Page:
civil war friendship, soldiers at gettysburg

 

       

 

 

 

Civil War soldiers at Gettysburg

Civil War soldiers at Gettysburg

Civil War soldiers at Gettysburg

Civil War Friendship

Union and Confederate Brothers


During the Civil War a number of cases were recorded in which Masons on one side of the war extended kindnesses to those on the other side.

At Vicksburg, two days after the city fell, Masons on both sides got together and held a lodge meeting. Confederate lodge members even assisted in the burial of the captain of one of the Union vessels which had captured the strategic town.

At Jacksonville State University in Alabama, the head of the History Department reported that stories were plentiful about plantation owners displaying Masonic rings or aprons to marauding Yankee troops, who then obligingly left their properties unharmed. He pointed out that in the path of Sherman’s march to the sea, you can find a number of plantation houses still standing where one would have expected to find only charred ruins.

At Gettysburg, Pickett's Charge was an infantry assault ordered by Confederate Gen. Robert E. Lee against Maj. Gen. George G. Meade's Union positions on Cemetery Ridge. It occurred on July 3, 1863, the last day of that famous battle. After the fateful Charge, a Confederate general lay dying. On his bloody bed, he asked about a fellow Mason who happened to be on the Union side. The Mason, an aide to one of the Union generals, came to him . . . and gave him dying comfort.

In Charleston, South Carolina, Lt. George Dixon . . . a Mason . . . was commander of the Confederate submarine CSS Hunley. When he boarded that little vessel on Feb. 17, 1864, he carried with him a badge from Mobile Lodge No. 40. The Hunley sank the USS Housatonic that night, becoming the first submarine to sink an enemy vessel. But the Hunley was also sunk, and the lodge badge went to the bottom of Charleston Harbor along with its owner. They would stay there for 136 years. The Hunley was finally lifted off the bottom, in August of the year 2000. Three years later the bones of Lt. Dixon and his crew were buried in a Charleston cemetery. Dixon was buried with Masonic rites, which were provided by the modern-day members of his lodge.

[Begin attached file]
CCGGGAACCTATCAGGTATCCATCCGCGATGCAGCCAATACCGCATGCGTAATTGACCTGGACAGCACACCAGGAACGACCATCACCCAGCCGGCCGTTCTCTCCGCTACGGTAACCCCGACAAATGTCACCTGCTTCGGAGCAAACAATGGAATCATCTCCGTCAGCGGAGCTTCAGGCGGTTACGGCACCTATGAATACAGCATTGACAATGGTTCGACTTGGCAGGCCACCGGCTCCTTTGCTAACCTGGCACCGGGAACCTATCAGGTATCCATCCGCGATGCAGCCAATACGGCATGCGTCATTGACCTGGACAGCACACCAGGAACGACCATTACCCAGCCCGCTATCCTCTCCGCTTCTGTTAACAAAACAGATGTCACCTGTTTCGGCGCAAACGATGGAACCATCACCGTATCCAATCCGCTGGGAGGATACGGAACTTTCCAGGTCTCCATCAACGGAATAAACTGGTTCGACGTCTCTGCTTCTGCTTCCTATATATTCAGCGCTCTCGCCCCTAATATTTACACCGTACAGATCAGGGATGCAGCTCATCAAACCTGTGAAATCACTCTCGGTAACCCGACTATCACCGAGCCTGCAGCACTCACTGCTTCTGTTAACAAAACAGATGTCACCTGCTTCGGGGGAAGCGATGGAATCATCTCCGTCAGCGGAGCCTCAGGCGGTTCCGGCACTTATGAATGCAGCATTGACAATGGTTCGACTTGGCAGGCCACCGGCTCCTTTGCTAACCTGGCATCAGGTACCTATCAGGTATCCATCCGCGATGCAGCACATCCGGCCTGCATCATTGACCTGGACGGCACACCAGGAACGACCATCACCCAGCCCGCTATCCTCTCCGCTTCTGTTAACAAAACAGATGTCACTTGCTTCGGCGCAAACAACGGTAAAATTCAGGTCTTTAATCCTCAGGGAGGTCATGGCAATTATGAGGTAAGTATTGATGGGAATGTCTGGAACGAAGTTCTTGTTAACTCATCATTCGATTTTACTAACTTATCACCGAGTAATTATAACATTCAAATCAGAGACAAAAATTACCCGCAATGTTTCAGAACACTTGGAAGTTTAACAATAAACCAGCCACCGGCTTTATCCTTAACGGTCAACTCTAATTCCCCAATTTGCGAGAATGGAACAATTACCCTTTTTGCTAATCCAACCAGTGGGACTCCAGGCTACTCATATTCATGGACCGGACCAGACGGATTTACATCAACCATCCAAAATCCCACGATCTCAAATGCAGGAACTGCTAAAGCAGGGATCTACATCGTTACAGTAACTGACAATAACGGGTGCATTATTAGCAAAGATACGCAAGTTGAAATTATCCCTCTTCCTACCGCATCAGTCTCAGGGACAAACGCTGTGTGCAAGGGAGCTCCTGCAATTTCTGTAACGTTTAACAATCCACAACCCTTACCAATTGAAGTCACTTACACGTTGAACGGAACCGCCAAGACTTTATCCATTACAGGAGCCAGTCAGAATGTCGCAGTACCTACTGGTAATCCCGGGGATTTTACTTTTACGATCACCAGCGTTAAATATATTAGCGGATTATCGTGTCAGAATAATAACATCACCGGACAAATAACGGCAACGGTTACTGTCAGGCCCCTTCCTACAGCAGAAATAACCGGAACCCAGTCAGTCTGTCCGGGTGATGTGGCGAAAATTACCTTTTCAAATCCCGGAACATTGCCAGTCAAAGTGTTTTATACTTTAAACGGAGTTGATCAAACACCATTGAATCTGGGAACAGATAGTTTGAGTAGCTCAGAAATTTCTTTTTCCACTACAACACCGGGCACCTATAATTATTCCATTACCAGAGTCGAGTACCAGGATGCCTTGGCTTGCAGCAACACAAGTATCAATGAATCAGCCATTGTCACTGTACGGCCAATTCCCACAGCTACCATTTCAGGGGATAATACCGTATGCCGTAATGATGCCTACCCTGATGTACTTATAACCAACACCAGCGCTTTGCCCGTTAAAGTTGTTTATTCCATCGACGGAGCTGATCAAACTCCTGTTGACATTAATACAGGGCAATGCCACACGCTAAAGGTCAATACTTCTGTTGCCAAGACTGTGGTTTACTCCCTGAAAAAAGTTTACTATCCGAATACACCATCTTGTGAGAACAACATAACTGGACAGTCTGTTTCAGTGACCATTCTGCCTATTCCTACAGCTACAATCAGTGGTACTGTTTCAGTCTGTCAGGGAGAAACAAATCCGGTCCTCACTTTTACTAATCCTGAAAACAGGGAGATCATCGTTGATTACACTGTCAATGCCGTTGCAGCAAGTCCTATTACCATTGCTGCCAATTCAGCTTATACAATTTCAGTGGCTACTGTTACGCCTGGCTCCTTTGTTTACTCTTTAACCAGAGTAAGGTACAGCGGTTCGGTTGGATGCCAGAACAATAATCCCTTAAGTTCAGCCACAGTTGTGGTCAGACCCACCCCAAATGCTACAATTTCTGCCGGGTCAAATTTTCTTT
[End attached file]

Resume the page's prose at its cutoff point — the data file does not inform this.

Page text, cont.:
To be remembered by an acquaintance for a month is good.

To be remembered by a friend for twenty years is pleasing.

To be remembered by brothers for 136 years . . . is to be a Mason.

Sources: 

This talk was presented by Sanford Holst at Home Lodge No. 721 in California. It was published online at www.MasonicSourcebook.com on 29 April 2011. Earlier source was American History by Suite 101, "Masons on Both Sides of Civil War, Fraternal Bond Transcended Enmity Between Blue and Gray" by Gene Owens 2 June 2009. 

If you pass this piece of history on to others, please credit the sources.

Civil War Friends and Soldiers at Gettysburg

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How does a secretive society build men who are this generous to their brothers among "the enemy"? The roots of these and other unusual practices in Masonry are deeply explored in the book Sworn in Secret. The Scottish Rite Journal calls this new book, "Thought-provoking, well researched and well written."

Sworn in Secret

is available on Amazon

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The Friend to Friend Masonic Memorial at Gettysburg was crafted by Ron Tunison. It shows the mortally-wounded Confederate Brigadier Gen-eral Lewis Addison Armistead being comforted by Union Captain Henry H. Bingham. Both men were Masons.

Vicksburg during

the Civil War

Lincoln at Gettysburg

CSS Hunley

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